Birthday Character Greetings from Netflix

Netflix is looking to become even more enmeshed in our day-to-day lives. How so? The company this month announced an “easier way to make kids’ birthday dreams come true.” The fact that their initiative will only further enhance kids’ loyalty to Netflix characters is conveniently downplayed in the streaming service’s PR for its 15 Birthdays-on-Demand.

Netflix birthday

Image: Netflix.com

Instead, the company focuses on the pressure parents feel to make a birthday special. Unwieldy headline aside, “New Netflix Hack Helps Parents Blow Out the Candles on the Birthday Party Hijinks,” the press release is a smart one. It even incorporates a survey into the discussion of its new service to add credibility.

  • 44% parents admit to feeling social-media fueled pressure to give their kids a huge party
  • 69% wish they didn’t have to go Pinterest-crazy to give their kids a good time
  • 67% of parents globally agree that birthday planning is stressful

Enter Netflix to Save the Birthday

Positioning their service as a “new hack” — because everything of value today is a hack, right? — Netflix touts, “parents can simply press play and kids’ favorite characters will sing them a special birthday greeting – made just for them (or so they’ll think).”

This apparently “[takes] the celebrations to the next level – no cake baking all-nighter required – by letting kids celebrate with Trollhunters or Pokėmon, anytime, anywhere.”

In fact, kids can enjoy a special birthday performance from characters appearing in:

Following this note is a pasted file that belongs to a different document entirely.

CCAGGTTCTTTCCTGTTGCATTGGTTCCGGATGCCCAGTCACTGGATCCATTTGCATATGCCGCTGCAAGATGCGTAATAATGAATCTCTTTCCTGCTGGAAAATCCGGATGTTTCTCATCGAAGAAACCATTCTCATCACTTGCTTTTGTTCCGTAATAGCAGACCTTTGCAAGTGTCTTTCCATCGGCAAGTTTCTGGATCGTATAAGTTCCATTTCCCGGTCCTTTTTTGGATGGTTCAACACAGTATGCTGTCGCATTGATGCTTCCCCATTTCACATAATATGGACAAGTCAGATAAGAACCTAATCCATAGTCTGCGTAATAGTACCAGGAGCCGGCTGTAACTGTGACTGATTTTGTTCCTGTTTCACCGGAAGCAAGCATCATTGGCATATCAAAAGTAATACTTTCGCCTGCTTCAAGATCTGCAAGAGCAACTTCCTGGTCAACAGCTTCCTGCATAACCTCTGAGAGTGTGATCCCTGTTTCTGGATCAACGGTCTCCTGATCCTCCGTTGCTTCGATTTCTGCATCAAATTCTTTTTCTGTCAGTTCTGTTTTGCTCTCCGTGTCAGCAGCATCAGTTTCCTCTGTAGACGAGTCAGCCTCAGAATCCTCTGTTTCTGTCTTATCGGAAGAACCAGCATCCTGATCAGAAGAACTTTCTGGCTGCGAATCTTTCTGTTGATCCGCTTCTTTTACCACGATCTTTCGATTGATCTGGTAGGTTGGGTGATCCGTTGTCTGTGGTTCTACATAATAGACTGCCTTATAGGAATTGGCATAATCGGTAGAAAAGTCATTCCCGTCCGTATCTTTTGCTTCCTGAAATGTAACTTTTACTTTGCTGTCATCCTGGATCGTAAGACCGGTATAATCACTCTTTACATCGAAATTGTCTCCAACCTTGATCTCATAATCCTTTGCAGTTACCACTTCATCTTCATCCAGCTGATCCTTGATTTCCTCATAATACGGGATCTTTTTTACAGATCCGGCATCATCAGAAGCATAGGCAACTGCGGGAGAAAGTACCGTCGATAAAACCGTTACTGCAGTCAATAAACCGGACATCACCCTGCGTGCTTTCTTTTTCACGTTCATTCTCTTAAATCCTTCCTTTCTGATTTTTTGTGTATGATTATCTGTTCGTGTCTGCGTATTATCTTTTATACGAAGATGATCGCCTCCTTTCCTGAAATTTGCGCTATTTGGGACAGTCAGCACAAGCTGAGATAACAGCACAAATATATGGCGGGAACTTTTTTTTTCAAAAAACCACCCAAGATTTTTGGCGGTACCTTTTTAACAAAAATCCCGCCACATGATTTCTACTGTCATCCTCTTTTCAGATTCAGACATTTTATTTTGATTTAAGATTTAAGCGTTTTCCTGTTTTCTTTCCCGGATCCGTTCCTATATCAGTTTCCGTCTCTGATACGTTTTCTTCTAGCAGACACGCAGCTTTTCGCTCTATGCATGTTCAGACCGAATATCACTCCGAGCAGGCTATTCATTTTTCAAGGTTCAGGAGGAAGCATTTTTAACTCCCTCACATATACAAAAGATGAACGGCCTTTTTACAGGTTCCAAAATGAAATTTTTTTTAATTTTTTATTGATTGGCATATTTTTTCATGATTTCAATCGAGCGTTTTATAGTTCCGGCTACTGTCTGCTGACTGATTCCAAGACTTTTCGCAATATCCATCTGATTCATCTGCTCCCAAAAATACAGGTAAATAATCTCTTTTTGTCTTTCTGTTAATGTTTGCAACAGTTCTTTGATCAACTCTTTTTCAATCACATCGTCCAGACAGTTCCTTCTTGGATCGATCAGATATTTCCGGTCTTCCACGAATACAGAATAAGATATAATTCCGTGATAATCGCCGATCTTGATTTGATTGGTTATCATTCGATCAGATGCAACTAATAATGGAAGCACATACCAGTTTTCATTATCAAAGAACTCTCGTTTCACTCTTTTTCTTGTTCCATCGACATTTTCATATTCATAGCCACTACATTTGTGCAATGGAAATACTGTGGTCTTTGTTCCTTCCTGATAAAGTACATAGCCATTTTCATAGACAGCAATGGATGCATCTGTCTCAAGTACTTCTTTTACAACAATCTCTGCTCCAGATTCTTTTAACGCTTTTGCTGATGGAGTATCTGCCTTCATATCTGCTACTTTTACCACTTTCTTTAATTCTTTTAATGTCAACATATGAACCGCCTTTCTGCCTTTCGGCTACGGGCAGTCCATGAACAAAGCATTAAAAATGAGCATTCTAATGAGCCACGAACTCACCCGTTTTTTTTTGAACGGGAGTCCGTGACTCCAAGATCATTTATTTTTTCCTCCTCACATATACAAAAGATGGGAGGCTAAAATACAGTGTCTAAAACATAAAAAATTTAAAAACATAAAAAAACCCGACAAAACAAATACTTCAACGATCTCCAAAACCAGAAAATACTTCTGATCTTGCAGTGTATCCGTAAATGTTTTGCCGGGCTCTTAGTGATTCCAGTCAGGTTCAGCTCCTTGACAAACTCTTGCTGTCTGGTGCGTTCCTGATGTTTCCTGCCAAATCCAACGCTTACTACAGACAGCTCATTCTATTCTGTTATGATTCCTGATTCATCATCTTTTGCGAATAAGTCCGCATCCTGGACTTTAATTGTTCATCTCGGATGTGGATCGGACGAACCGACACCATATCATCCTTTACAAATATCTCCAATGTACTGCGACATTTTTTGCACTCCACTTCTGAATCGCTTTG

• DreamWorks’ All Hail King Julien, Dinotrux or Trollhunters
  • Barbie
  • Beat Bugs
  • Las Leyendas
  • LEGO Friends or Ninjago
  • Luna Petunia
  • Miraculous: Tales of Ladybug
  • Cat Noir
  • My Little Pony: Friendship Is Magic,
  • Pokemon
  • Project Mc2
  • Skylanders Academy
  • Word Party
Screen Shot 2017-09-27 at 2.56.44 PM

Image: Netflix.com

Not convinced, Netflix

OK, it’s a cute idea. I’ll likely even set up a Ninjago or Trollhunters one for my son come February. But, let’s be honest here. This is not the be-all end-all solution to birthday party angst. This is likely to be less than five minutes of fresh entertainment related to my kiddo’s birthday. That still leaves me with a birthday party to plan, cake to bake, and balloons to blow up.

Really, Netflix has just added one more thing to do. Because once a kid hears from her friends about getting a birthday greeting from Luna Petunia, she’ll be wanting one for herself too. Even putting the whole product release in terms of making life easier isn’t going to distract me from the fact that the streaming service is looking to find another foothold into the imagination of children.

But, nicely played, Netflix. Nicely played.

 

 

 

 

Birthday Card as Time Capsule